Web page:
Determinants of Household Expenditure on Education in Rural India
Jandhyala B. G. Tilak
Using NCAER survey data on Human Development in rural India (HDI) (1994), supplemented by other sources, the paper examines the extent of household expenditure on education by different groups of population and the determinants of family expenditures on education. It also measures the elasticity of household expenditure on education to changes in household income on the one hand and government expenditure on education on the other. It has been found that there is nothing like 'free' education in India. Household expenditures on education are sizeable; households from even lower socio-economic background—Scheduled Castes/Tribes, low income groups—all spend considerable amounts on acquiring education, including specifically elementary education, which is expected to be provided free to all by the State. Important items of household expenditures consist of books, uniforms and fees. Even in the case of government primary and upper primary schools, students seem to be paying huge amounts of fees—examination and other fees. It is also found that households do not discriminate much against spending on girls' education; substantial differences exist in household expenditures between expenditure on children attending government schools, government-aided schools and private schools. Among the determinants of household expenditures, household characteristics—particularly household income and the educational level of the head of the household—are found to be important. Other important determinants include demographic burden of the household (size of the household), caste and religion. Generally, gender is believed to be a very significant determinant of household expenditures on education. This is not necessarily true in all cases. School related variables chosen—the incentives such as mid-day meals, uniforms, textbooks and stationery, etc., and the availability of school within the habitation—are also quite important. Coefficients of elasticity clearly show that government expenditures and household expenditures do not substitute each other, instead they complement each other. So if the government wishes to mobilise household finances for education, it is important that the government increase its own allocation to education considerably. Conversely, and more clearly, if government budgets on education are reduced, household expenditures may also decline resulting in severe under investment in education.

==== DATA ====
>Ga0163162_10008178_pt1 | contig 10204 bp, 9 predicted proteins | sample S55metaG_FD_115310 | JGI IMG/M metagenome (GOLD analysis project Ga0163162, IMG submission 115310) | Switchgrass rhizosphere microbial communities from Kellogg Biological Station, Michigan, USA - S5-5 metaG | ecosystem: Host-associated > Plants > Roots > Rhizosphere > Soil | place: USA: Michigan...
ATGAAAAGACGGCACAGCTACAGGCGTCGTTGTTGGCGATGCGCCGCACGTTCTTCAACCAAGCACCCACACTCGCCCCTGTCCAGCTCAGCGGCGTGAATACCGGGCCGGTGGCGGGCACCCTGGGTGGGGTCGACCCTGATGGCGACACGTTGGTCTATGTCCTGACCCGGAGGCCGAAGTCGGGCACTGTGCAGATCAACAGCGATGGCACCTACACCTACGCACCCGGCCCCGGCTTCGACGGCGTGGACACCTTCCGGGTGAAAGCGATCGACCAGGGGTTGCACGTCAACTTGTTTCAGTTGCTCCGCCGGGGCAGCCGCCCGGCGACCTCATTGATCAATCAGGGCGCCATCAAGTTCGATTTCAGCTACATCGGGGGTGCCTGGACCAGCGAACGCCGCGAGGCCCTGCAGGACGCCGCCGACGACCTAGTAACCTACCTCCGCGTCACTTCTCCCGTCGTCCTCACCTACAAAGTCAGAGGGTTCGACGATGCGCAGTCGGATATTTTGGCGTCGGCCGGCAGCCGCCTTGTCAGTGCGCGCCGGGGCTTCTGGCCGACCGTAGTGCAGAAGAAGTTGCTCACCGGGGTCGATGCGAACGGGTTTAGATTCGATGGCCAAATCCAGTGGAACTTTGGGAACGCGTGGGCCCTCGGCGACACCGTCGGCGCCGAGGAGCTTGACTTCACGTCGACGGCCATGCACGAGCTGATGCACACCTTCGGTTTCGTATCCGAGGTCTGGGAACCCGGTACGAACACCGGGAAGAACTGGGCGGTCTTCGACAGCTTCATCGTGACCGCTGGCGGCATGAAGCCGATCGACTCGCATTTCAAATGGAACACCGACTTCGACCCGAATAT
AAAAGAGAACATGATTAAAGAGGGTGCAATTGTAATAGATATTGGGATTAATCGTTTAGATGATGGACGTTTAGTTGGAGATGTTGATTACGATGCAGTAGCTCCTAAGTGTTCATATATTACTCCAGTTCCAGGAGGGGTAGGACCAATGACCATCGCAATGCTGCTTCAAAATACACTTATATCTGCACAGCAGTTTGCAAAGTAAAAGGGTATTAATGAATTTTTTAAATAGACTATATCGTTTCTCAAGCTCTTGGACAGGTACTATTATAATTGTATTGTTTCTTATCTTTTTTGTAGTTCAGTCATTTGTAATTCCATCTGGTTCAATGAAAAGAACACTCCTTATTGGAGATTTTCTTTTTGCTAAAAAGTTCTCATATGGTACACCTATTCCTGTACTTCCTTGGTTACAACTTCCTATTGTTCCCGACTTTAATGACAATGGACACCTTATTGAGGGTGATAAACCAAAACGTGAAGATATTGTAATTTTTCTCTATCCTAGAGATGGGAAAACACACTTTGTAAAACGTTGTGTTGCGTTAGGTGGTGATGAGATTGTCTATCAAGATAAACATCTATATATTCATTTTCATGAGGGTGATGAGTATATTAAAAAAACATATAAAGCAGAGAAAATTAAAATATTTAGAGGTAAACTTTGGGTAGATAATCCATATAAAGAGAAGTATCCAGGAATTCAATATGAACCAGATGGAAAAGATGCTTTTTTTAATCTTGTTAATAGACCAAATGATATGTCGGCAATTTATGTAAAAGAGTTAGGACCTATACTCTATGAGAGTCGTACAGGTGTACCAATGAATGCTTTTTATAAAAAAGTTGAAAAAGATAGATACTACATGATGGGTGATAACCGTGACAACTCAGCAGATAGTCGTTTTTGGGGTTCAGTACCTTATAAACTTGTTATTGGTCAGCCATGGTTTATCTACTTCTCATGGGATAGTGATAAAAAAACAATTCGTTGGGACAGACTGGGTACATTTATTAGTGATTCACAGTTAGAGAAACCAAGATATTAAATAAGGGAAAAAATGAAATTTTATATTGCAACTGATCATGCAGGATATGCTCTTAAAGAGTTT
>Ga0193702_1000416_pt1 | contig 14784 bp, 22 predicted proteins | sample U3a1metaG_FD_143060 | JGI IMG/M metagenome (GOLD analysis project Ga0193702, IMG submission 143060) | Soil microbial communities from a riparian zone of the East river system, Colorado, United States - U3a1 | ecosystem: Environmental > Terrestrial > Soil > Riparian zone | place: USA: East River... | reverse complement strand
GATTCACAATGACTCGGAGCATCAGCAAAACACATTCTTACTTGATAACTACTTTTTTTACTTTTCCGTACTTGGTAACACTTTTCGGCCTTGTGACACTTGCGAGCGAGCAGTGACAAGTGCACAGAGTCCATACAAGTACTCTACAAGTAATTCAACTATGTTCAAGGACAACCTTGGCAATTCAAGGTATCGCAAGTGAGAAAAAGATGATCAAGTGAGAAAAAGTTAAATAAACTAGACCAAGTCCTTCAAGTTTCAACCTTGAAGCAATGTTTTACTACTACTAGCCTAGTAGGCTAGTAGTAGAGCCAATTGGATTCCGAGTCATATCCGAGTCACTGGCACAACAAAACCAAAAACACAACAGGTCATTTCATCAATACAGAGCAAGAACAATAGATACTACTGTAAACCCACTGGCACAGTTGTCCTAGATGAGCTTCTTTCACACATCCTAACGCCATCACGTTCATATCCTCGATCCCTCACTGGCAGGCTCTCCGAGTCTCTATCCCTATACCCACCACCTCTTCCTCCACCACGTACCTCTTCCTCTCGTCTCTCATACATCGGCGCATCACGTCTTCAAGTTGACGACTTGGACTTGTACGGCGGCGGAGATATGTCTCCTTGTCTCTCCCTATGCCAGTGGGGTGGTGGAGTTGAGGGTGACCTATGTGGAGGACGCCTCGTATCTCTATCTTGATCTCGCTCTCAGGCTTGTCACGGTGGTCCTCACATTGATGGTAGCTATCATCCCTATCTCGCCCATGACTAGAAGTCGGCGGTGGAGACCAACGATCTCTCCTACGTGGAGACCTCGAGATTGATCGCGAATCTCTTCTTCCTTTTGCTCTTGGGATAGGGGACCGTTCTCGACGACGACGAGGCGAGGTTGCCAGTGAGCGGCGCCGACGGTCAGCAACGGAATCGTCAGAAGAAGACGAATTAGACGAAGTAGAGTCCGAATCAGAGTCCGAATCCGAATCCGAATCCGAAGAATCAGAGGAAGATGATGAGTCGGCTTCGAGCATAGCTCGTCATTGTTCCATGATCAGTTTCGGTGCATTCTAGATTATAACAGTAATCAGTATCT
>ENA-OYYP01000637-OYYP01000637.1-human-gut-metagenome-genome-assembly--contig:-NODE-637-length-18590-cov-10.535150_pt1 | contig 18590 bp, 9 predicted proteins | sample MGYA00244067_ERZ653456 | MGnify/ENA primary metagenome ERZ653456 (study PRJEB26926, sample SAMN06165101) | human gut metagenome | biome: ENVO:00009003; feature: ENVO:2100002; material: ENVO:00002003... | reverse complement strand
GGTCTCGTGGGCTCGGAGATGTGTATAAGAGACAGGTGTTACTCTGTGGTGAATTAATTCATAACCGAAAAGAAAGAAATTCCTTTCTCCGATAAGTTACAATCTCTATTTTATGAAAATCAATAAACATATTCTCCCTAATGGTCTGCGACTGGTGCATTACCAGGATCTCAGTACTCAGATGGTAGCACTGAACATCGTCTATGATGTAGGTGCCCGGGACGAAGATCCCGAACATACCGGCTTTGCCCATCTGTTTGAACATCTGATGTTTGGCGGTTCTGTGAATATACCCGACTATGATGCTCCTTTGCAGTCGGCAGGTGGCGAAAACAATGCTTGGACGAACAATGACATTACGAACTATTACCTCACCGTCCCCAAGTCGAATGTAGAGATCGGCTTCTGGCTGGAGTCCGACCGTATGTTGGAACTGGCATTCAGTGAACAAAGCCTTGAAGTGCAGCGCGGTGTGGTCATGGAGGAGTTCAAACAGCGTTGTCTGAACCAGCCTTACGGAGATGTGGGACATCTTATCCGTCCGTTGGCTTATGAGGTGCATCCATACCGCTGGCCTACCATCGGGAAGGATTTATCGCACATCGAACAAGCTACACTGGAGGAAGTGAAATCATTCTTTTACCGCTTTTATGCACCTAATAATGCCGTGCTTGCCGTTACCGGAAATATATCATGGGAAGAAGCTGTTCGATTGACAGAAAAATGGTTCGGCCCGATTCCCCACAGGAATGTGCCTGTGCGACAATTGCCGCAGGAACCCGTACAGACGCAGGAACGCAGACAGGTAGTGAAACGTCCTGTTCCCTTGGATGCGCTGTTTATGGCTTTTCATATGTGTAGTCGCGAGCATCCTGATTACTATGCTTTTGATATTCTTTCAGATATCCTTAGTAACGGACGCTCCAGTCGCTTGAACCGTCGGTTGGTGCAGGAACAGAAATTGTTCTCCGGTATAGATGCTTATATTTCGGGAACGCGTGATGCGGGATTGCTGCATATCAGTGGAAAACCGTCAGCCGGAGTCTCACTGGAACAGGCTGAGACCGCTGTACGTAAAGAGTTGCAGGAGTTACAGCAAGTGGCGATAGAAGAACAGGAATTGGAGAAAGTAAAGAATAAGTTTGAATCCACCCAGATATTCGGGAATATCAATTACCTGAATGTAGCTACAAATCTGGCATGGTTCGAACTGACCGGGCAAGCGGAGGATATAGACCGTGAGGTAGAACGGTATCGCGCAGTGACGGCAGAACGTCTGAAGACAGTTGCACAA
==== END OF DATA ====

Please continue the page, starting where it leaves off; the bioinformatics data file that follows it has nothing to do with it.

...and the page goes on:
Human Development and Data Innovation